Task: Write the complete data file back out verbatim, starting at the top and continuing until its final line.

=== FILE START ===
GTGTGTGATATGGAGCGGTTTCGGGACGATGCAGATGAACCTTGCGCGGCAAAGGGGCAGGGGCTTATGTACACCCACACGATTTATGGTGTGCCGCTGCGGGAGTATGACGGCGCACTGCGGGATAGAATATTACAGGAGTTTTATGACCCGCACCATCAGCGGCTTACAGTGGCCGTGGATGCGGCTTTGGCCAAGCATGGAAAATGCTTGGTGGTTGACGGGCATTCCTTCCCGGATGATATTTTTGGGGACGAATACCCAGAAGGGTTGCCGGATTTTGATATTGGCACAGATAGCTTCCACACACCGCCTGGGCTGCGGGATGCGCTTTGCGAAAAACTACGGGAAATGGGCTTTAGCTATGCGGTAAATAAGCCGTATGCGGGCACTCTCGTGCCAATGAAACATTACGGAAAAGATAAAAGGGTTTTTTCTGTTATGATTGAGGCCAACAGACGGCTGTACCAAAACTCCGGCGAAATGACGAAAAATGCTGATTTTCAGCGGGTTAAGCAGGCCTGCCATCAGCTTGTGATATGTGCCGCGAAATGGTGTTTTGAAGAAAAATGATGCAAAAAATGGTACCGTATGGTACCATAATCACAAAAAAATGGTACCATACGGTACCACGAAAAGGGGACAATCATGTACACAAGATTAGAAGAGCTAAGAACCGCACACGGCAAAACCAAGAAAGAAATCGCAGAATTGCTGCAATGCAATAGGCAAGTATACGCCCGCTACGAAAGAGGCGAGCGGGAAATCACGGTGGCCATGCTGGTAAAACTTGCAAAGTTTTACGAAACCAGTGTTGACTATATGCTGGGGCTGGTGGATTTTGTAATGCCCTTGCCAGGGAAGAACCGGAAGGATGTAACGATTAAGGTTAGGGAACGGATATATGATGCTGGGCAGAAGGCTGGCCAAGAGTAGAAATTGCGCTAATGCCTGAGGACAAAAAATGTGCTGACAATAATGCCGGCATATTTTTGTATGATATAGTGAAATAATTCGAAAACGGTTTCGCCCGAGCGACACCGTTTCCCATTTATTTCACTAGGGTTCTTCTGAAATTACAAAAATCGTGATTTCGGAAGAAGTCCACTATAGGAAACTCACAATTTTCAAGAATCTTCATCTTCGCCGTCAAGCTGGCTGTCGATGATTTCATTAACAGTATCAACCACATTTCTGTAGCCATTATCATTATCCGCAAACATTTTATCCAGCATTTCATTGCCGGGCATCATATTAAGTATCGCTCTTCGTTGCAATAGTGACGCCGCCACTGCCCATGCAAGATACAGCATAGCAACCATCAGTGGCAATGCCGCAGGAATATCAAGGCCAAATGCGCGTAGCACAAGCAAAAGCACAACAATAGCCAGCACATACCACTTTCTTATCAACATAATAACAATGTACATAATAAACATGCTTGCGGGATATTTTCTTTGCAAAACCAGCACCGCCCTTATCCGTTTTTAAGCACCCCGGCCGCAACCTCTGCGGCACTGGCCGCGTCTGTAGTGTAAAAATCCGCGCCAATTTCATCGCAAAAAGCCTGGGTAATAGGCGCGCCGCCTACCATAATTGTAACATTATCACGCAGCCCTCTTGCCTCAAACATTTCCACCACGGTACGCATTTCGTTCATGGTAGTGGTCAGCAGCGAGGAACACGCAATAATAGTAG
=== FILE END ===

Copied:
GTGTGTGATATGGAGCGGTTTCGGGACGATGCAGATGAACCTTGCGCGGCAAAGGGGCAGGGGCTTATGTACACCCACACGATTTATGGTGTGCCGCTGCGGGAGTATGACGGCGCACTGCGGGATAGAATATTACAGGAGTTTTATGACCCGCACCATCAGCGGCTTACAGTGGCCGTGGATGCGGCTTTGGCCAAGCATGGAAAATGCTTGGTGGTTGACGGGCATTCCTTCCCGGATGATATTTTTGGGGACGAATACCCAGAAGGGTTGCCGGATTTTGATATTGGCACAGATAGCTTCCACACACCGCCTGGGCTGCGGGATGCGCTTTGCGAAAAACTACGGGAAATGGGCTTTAGCTATGCGGTAAATAAGCCGTATGCGGGCACTCTCGTGCCAATGAAACATTACGGAAAAGATAAAAGGGTTTTTTCTGTTATGATTGAGGCCAACAGACGGCTGTACCAAAACTCCGGCGAAATGACGAAAAATGCTGATTTTCAGCGGGTTAAGCAGGCCTGCCATCAGCTTGTGATATGTGCCGCGAAATGGTGTTTTGAAGAAAAATGATGCAAAAAATGGTACCGTATGGTACCATAATCACAAAAAAATGGTACCATACGGTACCACGAAAAGGGGACAATCATGTACACAAGATTAGAAGAGCTAAGAACCGCACACGGCAAAACCAAGAAAGAAATCGCAGAATTGCTGCAATGCAATAGGCAAGTATACGCCCGCTACGAAAGAGGCGAGCGGGAAATCACGGTGGCCATGCTGGTAAAACTTGCAAAGTTTTACGAAACCAGTGTTGACTATATGCTGGGGCTGGTGGATTTTGTAATGCCCTTGCCAGGGAAGAACCGGAAGGATGTAACGATTAAGGTTAGGGAACGGATATATGATGCTGGGCAGAAGGCTGGCCAAGAGTAGAAATTGCGCTAATGCCTGAGGACAAAAAATGTGCTGACAATAATGCCGGCATATTTTTGTATGATATAGTGAAATAATTCGAAAACGGTTTCGCCCGAGCGACACCGTTTCCCATTTATTTCACTAGGGTTCTTCTGAAATTACAAAAATCGTGATTTCGGAAGAAGTCCACTATAGGAAACTCACAATTTTCAAGAATCTTCATCTTCGCCGTCAAGCTGGCTGTCGATGATTTCATTAACAGTATCAACCACATTTCTGTAGCCATTATCATTATCCGCAAACATTTTATCCAGCATTTCATTGCCGGGCATCATATTAAGTATCGCTCTTCGTTGCAATAGTGACGCCGCCACTGCCCATGCAAGATACAGCATAGCAACCATCAGTGGCAATGCCGCAGGAATATCAAGGCCAAATGCGCGTAGCACAAGCAAAAGCACAACAATAGCCAGCACATACCACTTTCTTATCAACATAATAACAATGTACATAATAAACATGCTTGCGGGATATTTTCTTTGCAAAACCAGCACCGCCCTTATCCGTTTTTAAGCACCCCGGCCGCAACCTCTGCGGCACTGGCCGCGTCTGTAGTGTAAAAATCCGCGCCAATTTCATCGCAAAAAGCCTGGGTAATAGGCGCGCCGCCTACCATAATTGTAACATTATCACGCAGCCCTCTTGCCTCAAACATTTCCACCACGGTACGCATTTCGTTCATGGTAGTGGTCAGCAGCGAGGAACACGCAATAATAGTAG